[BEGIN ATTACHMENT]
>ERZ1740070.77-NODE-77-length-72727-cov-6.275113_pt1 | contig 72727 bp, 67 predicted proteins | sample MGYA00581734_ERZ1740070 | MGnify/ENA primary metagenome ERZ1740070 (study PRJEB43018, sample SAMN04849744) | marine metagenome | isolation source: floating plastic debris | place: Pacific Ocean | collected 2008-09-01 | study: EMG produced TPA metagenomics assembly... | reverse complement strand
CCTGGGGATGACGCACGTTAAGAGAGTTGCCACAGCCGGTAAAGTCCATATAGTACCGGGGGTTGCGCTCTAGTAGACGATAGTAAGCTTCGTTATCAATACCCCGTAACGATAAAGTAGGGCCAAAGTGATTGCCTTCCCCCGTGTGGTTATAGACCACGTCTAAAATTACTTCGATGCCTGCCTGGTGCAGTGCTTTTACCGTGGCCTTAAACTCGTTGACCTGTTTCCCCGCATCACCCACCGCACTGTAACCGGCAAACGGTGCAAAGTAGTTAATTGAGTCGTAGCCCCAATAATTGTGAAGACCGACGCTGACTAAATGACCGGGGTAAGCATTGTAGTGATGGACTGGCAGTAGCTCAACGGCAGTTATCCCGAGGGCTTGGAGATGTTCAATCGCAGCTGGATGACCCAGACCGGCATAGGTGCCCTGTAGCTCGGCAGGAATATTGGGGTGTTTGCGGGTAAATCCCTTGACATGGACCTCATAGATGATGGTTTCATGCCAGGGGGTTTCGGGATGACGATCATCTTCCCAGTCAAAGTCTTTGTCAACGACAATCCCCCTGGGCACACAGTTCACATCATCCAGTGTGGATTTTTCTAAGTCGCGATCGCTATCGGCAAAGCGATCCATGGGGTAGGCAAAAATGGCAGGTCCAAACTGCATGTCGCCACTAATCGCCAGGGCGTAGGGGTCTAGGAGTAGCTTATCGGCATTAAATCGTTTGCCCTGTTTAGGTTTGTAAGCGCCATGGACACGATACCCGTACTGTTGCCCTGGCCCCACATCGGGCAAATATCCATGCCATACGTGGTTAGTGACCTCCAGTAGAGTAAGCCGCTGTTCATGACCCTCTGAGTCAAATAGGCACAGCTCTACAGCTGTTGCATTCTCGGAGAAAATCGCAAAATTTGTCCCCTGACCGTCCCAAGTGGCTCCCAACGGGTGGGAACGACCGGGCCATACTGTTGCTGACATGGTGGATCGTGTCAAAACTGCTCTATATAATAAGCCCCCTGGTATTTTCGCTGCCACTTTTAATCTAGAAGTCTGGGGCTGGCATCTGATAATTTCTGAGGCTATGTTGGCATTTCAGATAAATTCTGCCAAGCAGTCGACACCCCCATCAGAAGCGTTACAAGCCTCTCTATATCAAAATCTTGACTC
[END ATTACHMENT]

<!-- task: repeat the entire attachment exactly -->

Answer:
>ERZ1740070.77-NODE-77-length-72727-cov-6.275113_pt1 | contig 72727 bp, 67 predicted proteins | sample MGYA00581734_ERZ1740070 | MGnify/ENA primary metagenome ERZ1740070 (study PRJEB43018, sample SAMN04849744) | marine metagenome | isolation source: floating plastic debris | place: Pacific Ocean | collected 2008-09-01 | study: EMG produced TPA metagenomics assembly... | reverse complement strand
CCTGGGGATGACGCACGTTAAGAGAGTTGCCACAGCCGGTAAAGTCCATATAGTACCGGGGGTTGCGCTCTAGTAGACGATAGTAAGCTTCGTTATCAATACCCCGTAACGATAAAGTAGGGCCAAAGTGATTGCCTTCCCCCGTGTGGTTATAGACCACGTCTAAAATTACTTCGATGCCTGCCTGGTGCAGTGCTTTTACCGTGGCCTTAAACTCGTTGACCTGTTTCCCCGCATCACCCACCGCACTGTAACCGGCAAACGGTGCAAAGTAGTTAATTGAGTCGTAGCCCCAATAATTGTGAAGACCGACGCTGACTAAATGACCGGGGTAAGCATTGTAGTGATGGACTGGCAGTAGCTCAACGGCAGTTATCCCGAGGGCTTGGAGATGTTCAATCGCAGCTGGATGACCCAGACCGGCATAGGTGCCCTGTAGCTCGGCAGGAATATTGGGGTGTTTGCGGGTAAATCCCTTGACATGGACCTCATAGATGATGGTTTCATGCCAGGGGGTTTCGGGATGACGATCATCTTCCCAGTCAAAGTCTTTGTCAACGACAATCCCCCTGGGCACACAGTTCACATCATCCAGTGTGGATTTTTCTAAGTCGCGATCGCTATCGGCAAAGCGATCCATGGGGTAGGCAAAAATGGCAGGTCCAAACTGCATGTCGCCACTAATCGCCAGGGCGTAGGGGTCTAGGAGTAGCTTATCGGCATTAAATCGTTTGCCCTGTTTAGGTTTGTAAGCGCCATGGACACGATACCCGTACTGTTGCCCTGGCCCCACATCGGGCAAATATCCATGCCATACGTGGTTAGTGACCTCCAGTAGAGTAAGCCGCTGTTCATGACCCTCTGAGTCAAATAGGCACAGCTCTACAGCTGTTGCATTCTCGGAGAAAATCGCAAAATTTGTCCCCTGACCGTCCCAAGTGGCTCCCAACGGGTGGGAACGACCGGGCCATACTGTTGCTGACATGGTGGATCGTGTCAAAACTGCTCTATATAATAAGCCCCCTGGTATTTTCGCTGCCACTTTTAATCTAGAAGTCTGGGGCTGGCATCTGATAATTTCTGAGGCTATGTTGGCATTTCAGATAAATTCTGCCAAGCAGTCGACACCCCCATCAGAAGCGTTACAAGCCTCTCTATATCAAAATCTTGACTC